The battle lines have been drawn for the upcoming federal election, and Canada’s economy is front and centre. With recent news that we are officially in a technical recession, each political party is touting the measures they’ll make to turn the economy around. It’s a big challenge, considering the tumbling price of oil. In June 2014 the price of a barrel of oil was over $100; today’s is under $40. For a resource-driven economy like Canada, this has spelled disaster.
In addition to oil’s woes, global market panic and U.S. Fed liftoff speculation is anticipated to make a mark at home, and all eyes are on the Bank of Canada’s next move – should a third rate cut be warranted, how will that impact the upcoming election?
Let’s take a closer look at the economic revival promises made by each party.
Conservatives: Staying the Course
The Conservatives are taking a “steady as she goes” approach to the economy. Prime Minister Stephen Harper’s pitch to voters is that a steady hand is the best way to get Canada through the latest economic crisis, and that re-electing the Conservatives is the safest way to weather the economic storm.
“You do not — as any financial planner will tell you, whether it’s from the prime minister on down — you do not run around and change your plans based on daily market news. You have a long-term plan and you stick to it,” he said.
China, an economic powerhouse, has been rocked by steep declines in its stock market over the past week. Still dealing with the aftermath of lower oil prices, the slowing growth in Asia only spells more trouble on the home front as it translates to less demand for Canadian resources.
The Conservatives have been criticized for relying too heavily on oil and that this reliance has led to boom and bust cycles for our economy.
However, Harper responded to news of a technical recession by focusing on the positive – a slight 0.5 per cent GDP uptick in June after five consecutive months of contraction, stating, “We continue to see new data that indicates the Canadian economy is back on track,”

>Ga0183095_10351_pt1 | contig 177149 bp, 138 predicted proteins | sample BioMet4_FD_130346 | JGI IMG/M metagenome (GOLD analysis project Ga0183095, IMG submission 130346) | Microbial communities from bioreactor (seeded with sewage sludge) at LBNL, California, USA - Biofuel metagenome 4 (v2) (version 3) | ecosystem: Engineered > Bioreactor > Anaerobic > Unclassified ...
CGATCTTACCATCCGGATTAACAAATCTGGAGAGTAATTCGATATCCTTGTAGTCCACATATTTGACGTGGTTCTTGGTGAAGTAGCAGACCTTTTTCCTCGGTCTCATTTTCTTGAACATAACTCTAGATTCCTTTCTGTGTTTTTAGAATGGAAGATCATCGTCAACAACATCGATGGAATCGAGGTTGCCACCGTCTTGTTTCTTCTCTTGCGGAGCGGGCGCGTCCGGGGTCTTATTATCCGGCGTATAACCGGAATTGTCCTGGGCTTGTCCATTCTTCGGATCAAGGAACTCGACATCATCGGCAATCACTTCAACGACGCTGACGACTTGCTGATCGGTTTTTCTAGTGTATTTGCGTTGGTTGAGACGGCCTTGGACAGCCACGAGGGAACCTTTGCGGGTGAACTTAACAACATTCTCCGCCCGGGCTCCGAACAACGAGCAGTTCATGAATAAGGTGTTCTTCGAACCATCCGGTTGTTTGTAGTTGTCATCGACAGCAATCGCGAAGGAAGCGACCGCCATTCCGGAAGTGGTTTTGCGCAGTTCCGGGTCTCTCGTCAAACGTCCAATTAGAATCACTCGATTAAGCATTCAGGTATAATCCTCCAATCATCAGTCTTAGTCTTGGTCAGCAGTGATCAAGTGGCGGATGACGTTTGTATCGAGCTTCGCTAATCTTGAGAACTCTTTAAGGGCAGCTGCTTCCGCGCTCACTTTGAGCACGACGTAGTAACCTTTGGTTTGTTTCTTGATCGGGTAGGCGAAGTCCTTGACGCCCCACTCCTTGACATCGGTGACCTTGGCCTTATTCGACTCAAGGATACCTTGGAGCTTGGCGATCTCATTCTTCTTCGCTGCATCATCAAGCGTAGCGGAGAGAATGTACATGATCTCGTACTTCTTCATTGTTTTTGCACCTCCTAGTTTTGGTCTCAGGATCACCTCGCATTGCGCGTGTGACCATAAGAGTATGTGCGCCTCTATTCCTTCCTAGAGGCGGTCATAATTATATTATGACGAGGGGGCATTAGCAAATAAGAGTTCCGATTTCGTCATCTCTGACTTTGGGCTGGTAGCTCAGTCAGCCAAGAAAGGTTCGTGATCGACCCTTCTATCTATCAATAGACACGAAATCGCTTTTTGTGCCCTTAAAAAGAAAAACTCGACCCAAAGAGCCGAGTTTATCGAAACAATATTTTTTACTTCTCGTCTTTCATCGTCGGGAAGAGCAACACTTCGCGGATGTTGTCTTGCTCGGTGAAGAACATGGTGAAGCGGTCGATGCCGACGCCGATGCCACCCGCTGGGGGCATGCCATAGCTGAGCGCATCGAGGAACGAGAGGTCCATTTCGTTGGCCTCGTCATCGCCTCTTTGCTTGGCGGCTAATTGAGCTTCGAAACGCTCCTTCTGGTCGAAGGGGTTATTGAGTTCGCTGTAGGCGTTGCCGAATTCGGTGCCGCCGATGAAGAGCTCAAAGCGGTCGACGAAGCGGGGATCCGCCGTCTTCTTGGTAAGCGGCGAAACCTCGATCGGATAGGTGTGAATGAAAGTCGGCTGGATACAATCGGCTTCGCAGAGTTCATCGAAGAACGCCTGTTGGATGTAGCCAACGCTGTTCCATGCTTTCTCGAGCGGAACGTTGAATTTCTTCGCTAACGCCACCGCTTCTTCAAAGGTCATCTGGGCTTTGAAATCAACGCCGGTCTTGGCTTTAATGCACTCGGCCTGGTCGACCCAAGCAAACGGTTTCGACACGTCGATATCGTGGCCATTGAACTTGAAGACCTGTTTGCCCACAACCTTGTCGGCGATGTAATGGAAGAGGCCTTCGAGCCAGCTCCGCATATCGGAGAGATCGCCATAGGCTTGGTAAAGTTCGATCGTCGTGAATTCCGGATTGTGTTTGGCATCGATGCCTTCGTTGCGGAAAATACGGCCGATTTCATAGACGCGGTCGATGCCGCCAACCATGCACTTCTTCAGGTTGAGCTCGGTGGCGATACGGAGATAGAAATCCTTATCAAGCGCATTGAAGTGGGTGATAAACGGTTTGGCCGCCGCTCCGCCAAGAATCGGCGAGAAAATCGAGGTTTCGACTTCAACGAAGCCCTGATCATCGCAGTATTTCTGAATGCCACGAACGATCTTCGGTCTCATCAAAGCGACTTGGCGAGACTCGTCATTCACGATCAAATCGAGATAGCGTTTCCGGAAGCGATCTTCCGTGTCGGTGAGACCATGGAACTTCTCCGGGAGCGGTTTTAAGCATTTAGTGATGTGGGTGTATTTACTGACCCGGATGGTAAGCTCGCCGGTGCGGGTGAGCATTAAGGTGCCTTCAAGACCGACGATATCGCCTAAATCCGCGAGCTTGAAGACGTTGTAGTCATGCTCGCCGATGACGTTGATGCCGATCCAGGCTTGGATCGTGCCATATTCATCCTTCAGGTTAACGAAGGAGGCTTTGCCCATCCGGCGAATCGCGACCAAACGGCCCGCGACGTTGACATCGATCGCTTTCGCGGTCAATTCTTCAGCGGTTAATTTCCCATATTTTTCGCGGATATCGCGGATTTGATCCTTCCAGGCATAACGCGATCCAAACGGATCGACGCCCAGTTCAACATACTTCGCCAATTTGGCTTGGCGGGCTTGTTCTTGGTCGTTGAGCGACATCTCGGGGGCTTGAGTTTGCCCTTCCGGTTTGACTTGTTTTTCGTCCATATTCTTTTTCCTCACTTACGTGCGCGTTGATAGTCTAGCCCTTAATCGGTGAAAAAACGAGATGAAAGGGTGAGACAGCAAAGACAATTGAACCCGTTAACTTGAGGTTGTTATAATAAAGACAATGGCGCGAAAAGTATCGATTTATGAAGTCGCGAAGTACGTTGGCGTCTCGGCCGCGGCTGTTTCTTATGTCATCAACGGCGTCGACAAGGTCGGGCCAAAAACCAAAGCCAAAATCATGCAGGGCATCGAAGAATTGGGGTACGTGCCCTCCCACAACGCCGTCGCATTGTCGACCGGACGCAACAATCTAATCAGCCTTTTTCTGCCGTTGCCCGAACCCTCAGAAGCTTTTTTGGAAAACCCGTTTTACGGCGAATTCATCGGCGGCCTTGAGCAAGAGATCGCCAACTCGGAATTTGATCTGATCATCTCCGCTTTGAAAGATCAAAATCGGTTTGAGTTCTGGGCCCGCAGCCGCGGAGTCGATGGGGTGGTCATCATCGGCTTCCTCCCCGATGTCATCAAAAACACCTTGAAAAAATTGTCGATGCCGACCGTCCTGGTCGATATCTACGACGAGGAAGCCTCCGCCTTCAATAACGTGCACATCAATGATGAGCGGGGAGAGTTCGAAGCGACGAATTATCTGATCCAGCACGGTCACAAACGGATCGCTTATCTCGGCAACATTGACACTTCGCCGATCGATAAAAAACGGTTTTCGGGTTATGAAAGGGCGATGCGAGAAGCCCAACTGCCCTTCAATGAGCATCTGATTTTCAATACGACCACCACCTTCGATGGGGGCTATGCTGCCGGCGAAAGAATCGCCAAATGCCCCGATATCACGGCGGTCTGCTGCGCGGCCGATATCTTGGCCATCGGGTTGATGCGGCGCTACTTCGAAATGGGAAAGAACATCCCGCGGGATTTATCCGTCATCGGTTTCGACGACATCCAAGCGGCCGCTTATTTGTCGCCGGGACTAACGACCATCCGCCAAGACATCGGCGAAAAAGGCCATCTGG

Liberals: Calling for Action
While the Conservatives take their “wait and see” approach, the Liberals say growth is the answer.
“The fact is now is not the time to remove millions and billions of dollars from the Canadian economy. Now is the time to grow the economy, to invest in the middle class and those working hard to join it,” said Liberal Leader Justin Trudeau.
While the Conservatives’ aim is to paint Trudeau as inexperienced, he’s alleged the current party isn’t relatable to Canadians, stating, “Stephen Harper is completely out of touch with the reality that Canadians are going through across this country.”
He’s also received support from former finance minister Paul Martin, who brought Canada back to a balanced budget. Martin was on hand at a recent campaign stop to rally behind the Liberal leader. Martin criticized the Conservatives for being “idle observers,” instead of doing something about the economic problems we currently face.
New Democrats: Promising Compromise
The New Democrats are taking a cautious approach to the economy, leading with a promise to eventually balance the budget.
“We’re of course going to finish the fiscal year on Mr. Harper’s watch — 2015-16 is his budget — but our first budget will be a balanced budget,” said New Democrat Leader Thomas Mulcair.
One of those campaign promises is a child care plan that is pegged to cost the economy $5 billion a year. Despite the high price tag, Mulcair says his party won’t run a deficit in its first year in office if elected.
The Bank of Canada: Will They, or Won’t They?
Our central bank really is the wild card, as speculation rages over how it’ll respond to the latest recession data. Last week, traders said there was a 44 per cent chance the Bank of Canada would cut interest rates at its next meeting on September 9th. To emphasize the Conservative’s reputation as good handlers of the economy, Harper said he’s spoken directly to Bank of Canada Governor Stephen Poloz. It will be interesting to see if, now that the official data is in, Poloz will concede that there is indeed a recession, as he declined to confirm when the Bank cut rates in July.
If the Bank of Canada decides to reduce interest rates before the election, it could play into the hands of the Conservatives. Voters may be hesitant to vote in a new party in the middle of a financial crisis. However, a rate cut could show that the Conservative’s economic plan isn’t working. With a long election campaign still to come, it will be up to voters to decide which party is best equipped to handle the tough economy road ahead.
Sean Cooper is a Financial Journalist and Personal Finance Expert, living in Toronto, Ontario. He offers Unbiased Fee-Only Financial Advice, specializing in pensions and the decumulation of financial wealth in retirement. Follow him on Twitter @SeanCooperWrite and read his blogs and request his writing services on his personal website: http://www.seancooperwriter.com/